We've got issues. Oh boy, do we have issues. To keep Polyvore's databases filled with up-to-date information about the best and latest products you want to see and buy, we crawl hundreds of partner websites (with their permission, of course) and load feed files from dozens more. Every time one of those retailers changes their website design, our crawler configuration has to change. Every time one of those sites adds a "New Summer 2014 Collection" section, our crawler needs to know about it. And every time one of those stores has a website problem, our crawler has a problem. With hundreds of websites to crawl, we run into 5-10 errors a day, plus a bunch of warnings. Somebody should really fix all of those things...
Over the past couple of years, Polyvore's approach to issue tracking has evolved from countless hours of human labor into an indispensable tool that multiplies our attention tenfold. I'd like to walk you through our process, in the hopes that you see something that looks familiar and maybe even enlightening.
Triage, human style
At first, our crawlers numbered in the dozens, so we could just watch the output logs every day. After a while, this got to be too much, so we created scripts to read those log files for us and send email when they showed errors. This actually worked for quite a long time.
But after another growth spurt, we realized we were dropping error reports on the floor and not fixing them all. We got tired of having our inboxes fill up with error notices every morning. So we made our scripts smarter. That helped with the flood, but we would still occasionally forget about something that really needed immediate attention.
Triage, bug-tracking style
So we found a bug tracking system and changed our scripts to send error reports to it. That system (which shall remain nameless) let us keep a list of open bugs, but was decidedly simple when it came to workflow. Each bug had a status and an assignee, but that was about it. This let us search for open bugs for each member of the team and work on them. It was a huge leap above email in that regard. Now we could tell who was working on what and which crawlers had errors. We could count the number of bugs and make sure that number decreased over time. And we could count the number of closed bugs every month. Yay, metrics! (We love metrics.)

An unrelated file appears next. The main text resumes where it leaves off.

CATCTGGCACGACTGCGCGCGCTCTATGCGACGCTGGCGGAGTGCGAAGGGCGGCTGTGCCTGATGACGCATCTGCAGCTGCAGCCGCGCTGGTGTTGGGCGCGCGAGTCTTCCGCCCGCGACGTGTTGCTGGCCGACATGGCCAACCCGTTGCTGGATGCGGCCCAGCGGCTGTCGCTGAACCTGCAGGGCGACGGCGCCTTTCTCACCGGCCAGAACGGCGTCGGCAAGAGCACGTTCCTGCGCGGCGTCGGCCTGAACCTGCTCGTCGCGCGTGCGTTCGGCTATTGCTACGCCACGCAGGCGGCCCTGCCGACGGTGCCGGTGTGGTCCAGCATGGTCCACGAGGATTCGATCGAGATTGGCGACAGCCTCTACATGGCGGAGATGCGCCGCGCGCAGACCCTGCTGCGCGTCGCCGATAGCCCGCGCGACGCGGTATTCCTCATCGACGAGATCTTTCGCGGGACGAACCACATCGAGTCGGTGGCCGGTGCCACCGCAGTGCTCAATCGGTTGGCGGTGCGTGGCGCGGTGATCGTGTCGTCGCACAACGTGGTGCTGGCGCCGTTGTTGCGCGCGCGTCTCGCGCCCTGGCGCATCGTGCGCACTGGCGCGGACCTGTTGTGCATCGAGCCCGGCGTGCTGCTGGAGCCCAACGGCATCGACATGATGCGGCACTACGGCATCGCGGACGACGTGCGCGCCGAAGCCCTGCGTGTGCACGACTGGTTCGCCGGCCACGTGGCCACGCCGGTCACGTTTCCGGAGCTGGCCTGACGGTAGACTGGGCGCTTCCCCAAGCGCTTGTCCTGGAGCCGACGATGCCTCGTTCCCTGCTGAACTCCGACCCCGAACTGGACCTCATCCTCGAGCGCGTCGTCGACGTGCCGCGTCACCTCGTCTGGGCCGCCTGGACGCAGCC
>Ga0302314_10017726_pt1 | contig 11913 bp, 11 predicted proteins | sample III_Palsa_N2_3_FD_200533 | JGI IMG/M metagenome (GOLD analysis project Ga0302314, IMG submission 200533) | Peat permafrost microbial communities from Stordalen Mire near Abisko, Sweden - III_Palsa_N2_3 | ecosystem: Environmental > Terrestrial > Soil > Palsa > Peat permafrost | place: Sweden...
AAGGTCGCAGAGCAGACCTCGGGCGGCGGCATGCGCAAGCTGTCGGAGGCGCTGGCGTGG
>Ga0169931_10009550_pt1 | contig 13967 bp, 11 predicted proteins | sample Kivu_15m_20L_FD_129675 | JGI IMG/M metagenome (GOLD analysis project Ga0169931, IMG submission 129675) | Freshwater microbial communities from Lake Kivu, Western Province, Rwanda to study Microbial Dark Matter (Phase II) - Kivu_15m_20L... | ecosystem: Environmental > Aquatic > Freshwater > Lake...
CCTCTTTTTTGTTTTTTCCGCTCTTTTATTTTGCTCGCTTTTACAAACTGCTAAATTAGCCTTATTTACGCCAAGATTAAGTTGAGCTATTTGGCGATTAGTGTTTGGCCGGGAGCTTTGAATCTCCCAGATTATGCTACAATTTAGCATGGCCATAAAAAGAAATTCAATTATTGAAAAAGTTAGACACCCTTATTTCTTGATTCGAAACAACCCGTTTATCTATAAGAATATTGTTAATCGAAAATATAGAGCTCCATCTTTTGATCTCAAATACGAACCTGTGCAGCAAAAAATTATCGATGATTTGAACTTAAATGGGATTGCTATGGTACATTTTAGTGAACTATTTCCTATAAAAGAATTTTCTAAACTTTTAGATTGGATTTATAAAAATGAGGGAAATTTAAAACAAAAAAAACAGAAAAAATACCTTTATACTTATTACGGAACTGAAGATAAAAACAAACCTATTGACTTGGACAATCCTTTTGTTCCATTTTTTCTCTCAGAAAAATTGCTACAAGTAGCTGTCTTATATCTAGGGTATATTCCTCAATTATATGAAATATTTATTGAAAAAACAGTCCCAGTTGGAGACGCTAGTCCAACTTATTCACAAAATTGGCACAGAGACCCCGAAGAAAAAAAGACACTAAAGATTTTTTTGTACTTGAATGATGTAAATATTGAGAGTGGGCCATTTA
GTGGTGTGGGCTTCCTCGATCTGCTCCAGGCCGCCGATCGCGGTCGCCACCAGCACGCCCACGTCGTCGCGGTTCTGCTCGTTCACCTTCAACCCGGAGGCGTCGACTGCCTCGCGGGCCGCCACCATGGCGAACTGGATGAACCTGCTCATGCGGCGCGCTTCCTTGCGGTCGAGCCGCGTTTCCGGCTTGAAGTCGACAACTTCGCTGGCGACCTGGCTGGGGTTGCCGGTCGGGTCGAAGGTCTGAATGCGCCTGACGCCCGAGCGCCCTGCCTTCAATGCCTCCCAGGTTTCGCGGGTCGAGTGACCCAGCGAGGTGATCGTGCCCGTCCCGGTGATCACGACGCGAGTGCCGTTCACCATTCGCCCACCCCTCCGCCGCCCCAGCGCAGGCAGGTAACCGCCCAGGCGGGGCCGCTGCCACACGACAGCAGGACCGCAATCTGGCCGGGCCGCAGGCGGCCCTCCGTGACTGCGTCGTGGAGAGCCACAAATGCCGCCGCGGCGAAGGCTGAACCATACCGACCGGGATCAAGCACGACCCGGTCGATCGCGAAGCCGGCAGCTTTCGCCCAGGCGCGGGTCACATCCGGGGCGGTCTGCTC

We felt this was a golden age, for a while, but the system had one major flaw: when you had to ask someone else to work on a bug, you had to assign it to them and change the status at the same time. As you can imagine, when things got busy, someone would change one field but forget the other. Bugs got stuck in indeterminate states. Things got dropped. Our team got bigger, which helped, but we all realized that the tool was not helping us as much as we wanted. So we took on a quest to find a better issue tracking tool.
We found JIRA. It had been around for a long time, but we'd always thought, "That's too big for our needs. It's too expensive. We don't want that much administrative overhead." When we looked at it again, we realized that the reason our existing system was floundering was that it didn't do enough for us -- it needed more structure, better reporting, and better automation.
So we took on two major projects to overhaul our crawler error tracking system:
- Define workflows for all our major types of errors that would let us not even have to think about what to do on them next.
- Build an automation system that did as much as possible for us without human intervention.
Triage, workflow style
Let's say a partner's website moves their "price" field to a different section of the page, but doesn't tell us about it. Suddenly the crawl output has no prices in it. You need to have someone investigate the error and then modify the crawler configuration for that site to pick up the price from the new location. You have to commit the change and wait for it to be pushed out to the crawler machines. You have to wait until the site is crawled again to make sure that it picked up the price correctly this time. Finally, you have to make sure that the new prices are loaded into the database properly. At the end, you want someone to review the code and data and pronounce them "Good."
This process can easily take a week of real time. During that time you may have a couple of different people looking at it, plus waiting time. You don't want anyone to forget about it and you want to make sure that every step is followed. So we created a series of workflows in JIRA that look like flowcharts: